My closet is filled with devices, lifts, and appendages to make me take up less space or more space.
Those dusty heels taking up space on the top shelf of my closet? Those are to make me taller and take up more space vertically. The girdle (yes, I own a girdle) stuffed in the back of my underwear drawer? That’s to compress my waist and make me an “acceptable” type of curvy so that I can take up less space horizontally.
But, it’s not just my closet. One look at the home screen of my iPhone will also show you how desperately I’d like to change the amount of space that I take. There are the Weight Watchers (sorry, now Wellness that Works) app and the Fitbit app. Once I open Instagram, I’m bombarded with messages about how much space I should take. “Take all your space!” the body positivity accounts proclaim. “Take a little bit less space!” cajole the ads for supposedly revolutionary shapewear.
It all amounts to spending hundreds of dollars and hours of precious energy to change the amount of space I take. And, I’m not alone. By 2021, consumers worldwide are expected to spend almost $5 billion on shapewear and nearly $293 billion on weight loss products and programs by 2025. We spend so much money and time to make ourselves smaller and to change the amount of space we take.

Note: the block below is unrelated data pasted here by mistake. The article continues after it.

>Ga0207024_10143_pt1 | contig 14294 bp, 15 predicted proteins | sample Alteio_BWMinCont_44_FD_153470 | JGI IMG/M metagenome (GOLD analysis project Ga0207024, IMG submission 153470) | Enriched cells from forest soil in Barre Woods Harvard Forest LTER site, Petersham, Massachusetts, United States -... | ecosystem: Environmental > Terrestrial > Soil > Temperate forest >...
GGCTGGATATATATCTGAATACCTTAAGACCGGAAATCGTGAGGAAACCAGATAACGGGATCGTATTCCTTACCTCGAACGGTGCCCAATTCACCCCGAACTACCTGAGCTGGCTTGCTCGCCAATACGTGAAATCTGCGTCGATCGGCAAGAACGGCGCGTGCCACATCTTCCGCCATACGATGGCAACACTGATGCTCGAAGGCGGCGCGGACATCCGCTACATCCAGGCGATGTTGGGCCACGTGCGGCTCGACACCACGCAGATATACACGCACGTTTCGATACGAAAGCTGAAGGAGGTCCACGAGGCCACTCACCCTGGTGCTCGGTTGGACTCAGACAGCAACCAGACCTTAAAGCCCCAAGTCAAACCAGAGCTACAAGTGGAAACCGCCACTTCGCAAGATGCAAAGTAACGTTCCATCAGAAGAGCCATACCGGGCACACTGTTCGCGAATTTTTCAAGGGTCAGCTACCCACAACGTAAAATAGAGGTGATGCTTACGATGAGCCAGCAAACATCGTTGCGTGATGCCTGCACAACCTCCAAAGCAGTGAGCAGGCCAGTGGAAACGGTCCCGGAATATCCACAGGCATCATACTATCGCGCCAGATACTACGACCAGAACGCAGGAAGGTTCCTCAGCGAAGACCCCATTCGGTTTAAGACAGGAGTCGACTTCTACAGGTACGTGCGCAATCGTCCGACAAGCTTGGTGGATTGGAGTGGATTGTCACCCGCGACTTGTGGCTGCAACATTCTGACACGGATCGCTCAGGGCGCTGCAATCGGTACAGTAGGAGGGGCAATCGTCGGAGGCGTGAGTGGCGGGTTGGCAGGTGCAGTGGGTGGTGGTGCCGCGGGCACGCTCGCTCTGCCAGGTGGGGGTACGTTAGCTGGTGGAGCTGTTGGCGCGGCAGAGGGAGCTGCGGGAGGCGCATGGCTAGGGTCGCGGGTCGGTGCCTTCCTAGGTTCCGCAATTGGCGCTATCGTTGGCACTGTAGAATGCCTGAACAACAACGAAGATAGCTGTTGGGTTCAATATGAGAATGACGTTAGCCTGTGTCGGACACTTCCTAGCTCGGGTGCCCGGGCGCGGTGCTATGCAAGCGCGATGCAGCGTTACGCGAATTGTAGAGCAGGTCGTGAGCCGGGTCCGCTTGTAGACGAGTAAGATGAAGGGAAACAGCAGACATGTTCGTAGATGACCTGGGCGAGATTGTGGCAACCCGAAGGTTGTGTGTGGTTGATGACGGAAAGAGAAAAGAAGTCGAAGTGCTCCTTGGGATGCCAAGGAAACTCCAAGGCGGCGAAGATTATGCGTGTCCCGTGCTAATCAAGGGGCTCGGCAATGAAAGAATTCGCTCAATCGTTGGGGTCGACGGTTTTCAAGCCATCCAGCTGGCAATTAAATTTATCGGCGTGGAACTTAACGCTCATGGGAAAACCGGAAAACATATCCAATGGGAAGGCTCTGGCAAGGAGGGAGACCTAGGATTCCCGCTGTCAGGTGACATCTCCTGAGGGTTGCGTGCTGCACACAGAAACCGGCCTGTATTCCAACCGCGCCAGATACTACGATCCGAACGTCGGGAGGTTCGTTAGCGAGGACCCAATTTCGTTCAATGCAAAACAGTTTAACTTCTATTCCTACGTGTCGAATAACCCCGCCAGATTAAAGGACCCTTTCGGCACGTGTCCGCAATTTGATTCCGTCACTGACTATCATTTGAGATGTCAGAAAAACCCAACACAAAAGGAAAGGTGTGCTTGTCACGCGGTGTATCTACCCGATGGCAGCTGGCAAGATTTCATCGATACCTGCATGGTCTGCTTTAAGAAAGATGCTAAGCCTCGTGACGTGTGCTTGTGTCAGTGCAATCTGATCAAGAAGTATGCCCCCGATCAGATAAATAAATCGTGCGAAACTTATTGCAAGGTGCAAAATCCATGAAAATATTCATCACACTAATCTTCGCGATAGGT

But what if we stopped trying to mold ourselves to the space we assume we’re given and instead started molding the space around us to fit who we are? For example, take a look at shoe sale trends. In the past year, the sale of high heels fell 11 percent while women’s sneaker sales increased 37 percent. CNBC says it’s because women are “are increasingly choosing comfort.” But, I’d argue, it’s not just about the undeniable physical comfort benefits of sneaks v. heels. Instead, I think women are choosing to be comfortable with the space they take.
So, how do we mold the space around us to fit us? By unapologetically taking up the space we take. We can do it with our dollars, by supporting companies that promote body positivity and inclusive sizing. We can do it with our social media channels, by posting honest photos and message that aren’t airbrushed to approximate a more acceptable version of “authenticity.” We can do it every day, by walking proudly through crowded spaces and not trying to sneak into the gaps.
The more we can own the space we take, the more we can hold space for ourselves and those around us. By using our physicality, our dollars, and our mindsets, we can create an environment where everyone can be comfortable with taking the space they take.